I’m working on a few other things right now so I wanted another easy game tonight. According to my master spreadsheet, Clockwork Knight still needs screenshots, and could use a much more thorough description to boot.
This game was published by Sega for the Sega Saturn in 1995. You may recall that late in 1994, a little-known company named Pixar burst onto the scene and revolutionized children’s movies forever with their movie Toy Story. Now, I’m not charging that Clockwork Knight is a brazen rip-off of Toy Story, but someone has some explaining to do. This game, like that movie, features a roomful of toys that come to life and have magical adventures when the kid leaves.
But let’s not dwell on the plagiaristic aspects. Instead, let’s dwell on the game’s lavish musical numbers (a hallmark of the game, apparently). The 3+ minute intro sequence sets up the conflict. It appears that there is a toy princess and a number of — as the game title indicates — clockwork knights competing for the fair, plastic lady’s affection. The princess is snatched away somehow and it’s up to one of the knights (probably the one they call Pepperouchou since his name is in the game’s subtitle) to rescue her from renegade toys. At least, I assume that’s what’s going on; I haven’t had the time or patience to sit through the whole thing yet. Fortunately, someone else has already posted the entire intro video on YouTube:
This game reminds me of the stories that Sega intended the Saturn to be the ultimate 2D gaming system but then some 3D capability was nailed on the side as an afterthought when Sega heard that Sony’s impending PlayStation would place more emphasis on 3D. As far as side-scrolling action games go, Clockwork Knight is absolutely supreme. It has everything such a game really needs — a jump and an attack button — and lots of pleasing eye candy. This is an incredibly detailed game that rewards the sharp-eyed gamer. Observe the following gameplay screenshot:
This is the first level, which takes place in Betsy’s room. Some random notes I took down, which may help you get a feel for the game.
- Not only does Betsy really like her doll Chelsea, she even has a poster of Chelsea in the background.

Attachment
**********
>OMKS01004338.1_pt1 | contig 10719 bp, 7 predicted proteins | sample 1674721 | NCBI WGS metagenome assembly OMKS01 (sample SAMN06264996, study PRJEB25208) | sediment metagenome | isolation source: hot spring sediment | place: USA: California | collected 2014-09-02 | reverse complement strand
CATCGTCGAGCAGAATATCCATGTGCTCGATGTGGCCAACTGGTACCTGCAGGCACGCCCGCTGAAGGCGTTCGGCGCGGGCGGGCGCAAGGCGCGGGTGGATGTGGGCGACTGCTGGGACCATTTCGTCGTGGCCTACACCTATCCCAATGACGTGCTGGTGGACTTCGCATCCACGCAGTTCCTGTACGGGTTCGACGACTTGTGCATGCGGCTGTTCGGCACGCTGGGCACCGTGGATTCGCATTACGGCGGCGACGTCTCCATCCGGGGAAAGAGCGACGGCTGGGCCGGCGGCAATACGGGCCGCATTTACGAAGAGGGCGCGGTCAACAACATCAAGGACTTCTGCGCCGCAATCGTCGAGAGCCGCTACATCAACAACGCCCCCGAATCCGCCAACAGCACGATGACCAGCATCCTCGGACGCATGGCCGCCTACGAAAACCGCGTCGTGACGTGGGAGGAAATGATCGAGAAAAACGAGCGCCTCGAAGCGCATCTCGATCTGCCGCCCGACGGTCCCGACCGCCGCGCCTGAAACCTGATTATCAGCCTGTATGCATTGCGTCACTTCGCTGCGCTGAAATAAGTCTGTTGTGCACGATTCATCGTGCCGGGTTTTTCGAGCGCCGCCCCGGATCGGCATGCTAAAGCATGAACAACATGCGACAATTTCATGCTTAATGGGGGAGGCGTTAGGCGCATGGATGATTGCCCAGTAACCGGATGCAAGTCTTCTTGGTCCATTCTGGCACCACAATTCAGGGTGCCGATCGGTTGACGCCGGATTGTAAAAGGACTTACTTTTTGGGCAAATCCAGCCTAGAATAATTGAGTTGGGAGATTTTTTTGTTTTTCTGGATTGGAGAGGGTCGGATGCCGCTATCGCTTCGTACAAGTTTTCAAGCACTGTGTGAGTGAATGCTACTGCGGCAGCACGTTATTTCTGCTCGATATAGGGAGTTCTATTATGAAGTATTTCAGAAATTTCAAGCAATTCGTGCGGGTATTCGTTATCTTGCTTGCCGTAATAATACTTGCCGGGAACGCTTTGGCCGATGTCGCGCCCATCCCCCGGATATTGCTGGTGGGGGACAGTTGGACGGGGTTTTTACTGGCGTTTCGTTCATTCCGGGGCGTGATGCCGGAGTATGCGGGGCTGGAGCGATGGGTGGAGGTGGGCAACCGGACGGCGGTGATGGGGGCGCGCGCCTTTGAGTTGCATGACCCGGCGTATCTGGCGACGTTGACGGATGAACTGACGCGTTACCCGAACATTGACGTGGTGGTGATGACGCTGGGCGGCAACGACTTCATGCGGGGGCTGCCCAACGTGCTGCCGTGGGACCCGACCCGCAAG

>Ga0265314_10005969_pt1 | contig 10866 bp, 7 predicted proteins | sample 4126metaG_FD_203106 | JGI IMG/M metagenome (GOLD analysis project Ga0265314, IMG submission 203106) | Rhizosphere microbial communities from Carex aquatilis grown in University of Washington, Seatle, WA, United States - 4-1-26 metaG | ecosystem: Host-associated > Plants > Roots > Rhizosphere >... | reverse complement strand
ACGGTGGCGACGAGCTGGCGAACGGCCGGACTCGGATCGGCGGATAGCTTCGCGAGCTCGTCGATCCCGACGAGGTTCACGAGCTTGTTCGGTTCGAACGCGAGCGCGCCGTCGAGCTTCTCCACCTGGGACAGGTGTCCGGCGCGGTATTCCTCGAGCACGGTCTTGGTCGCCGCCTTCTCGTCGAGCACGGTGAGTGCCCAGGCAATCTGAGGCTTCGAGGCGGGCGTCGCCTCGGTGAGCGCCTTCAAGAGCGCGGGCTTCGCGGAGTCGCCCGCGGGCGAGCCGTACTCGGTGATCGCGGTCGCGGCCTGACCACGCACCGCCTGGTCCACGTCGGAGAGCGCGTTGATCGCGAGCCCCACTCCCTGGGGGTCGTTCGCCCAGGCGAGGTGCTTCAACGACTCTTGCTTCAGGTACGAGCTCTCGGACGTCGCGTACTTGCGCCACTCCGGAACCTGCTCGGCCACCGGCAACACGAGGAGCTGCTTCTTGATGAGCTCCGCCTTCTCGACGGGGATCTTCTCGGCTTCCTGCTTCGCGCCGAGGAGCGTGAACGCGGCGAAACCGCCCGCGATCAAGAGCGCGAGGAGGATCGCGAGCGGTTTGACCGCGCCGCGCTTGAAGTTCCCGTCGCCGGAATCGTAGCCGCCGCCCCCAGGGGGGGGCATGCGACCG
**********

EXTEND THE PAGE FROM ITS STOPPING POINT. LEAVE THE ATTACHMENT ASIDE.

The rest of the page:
- To be fair about the plagiarism aspect, at least the theme of this game seems to be toy vs. toy instead of toy vs. humans (I think that was the thrust of certain Toy Story movies).
- Your power meter is represented by a network of gears. There are 3 gears to start with and perhaps more gears are possible later.
- Your knight wields a key sword (reminds me of the Capcom/Disney crossover game Kingdom Hearts which would come years later).
- You use your key sword to open toy boxes around the room which function as warps.
- The animation is fantastic.
- This side scroller has a quasi-3D effect as you run past objects.
- Enemies jump at you from the background. Heavy objects such as dollhouses fall down at you from the background.
- There is a time limit, but unlike many time limit games, you can grab clock powerups to extend your deadline.
- No special attacks, apparently; only sword swipe, crouch and swipe, jump and swipe, and an implicit kick when you approach an enemy that is already stunned.
- Betsy exhibits some extraordinary ingenuity with the network of pulleys and platforms she has set up in her room by which the knight is able to turn her room into a standard side-scrolling jumping action arena.
- The screenshot above depicts invincibility mode, so the game has that powerup. Check.
- You can push stacks of blocks around.
- Crayons in pits fill in as deadly spikes.
All in all, not a bad game. I think I would like to play this game a little more to get some deeper screenshots for the database.
Bonus! Here’s another musical number that I lifted from a Sega Saturn sampler CD. It depicts the toy characters of Clockwork Knight performing a spicy salsa number: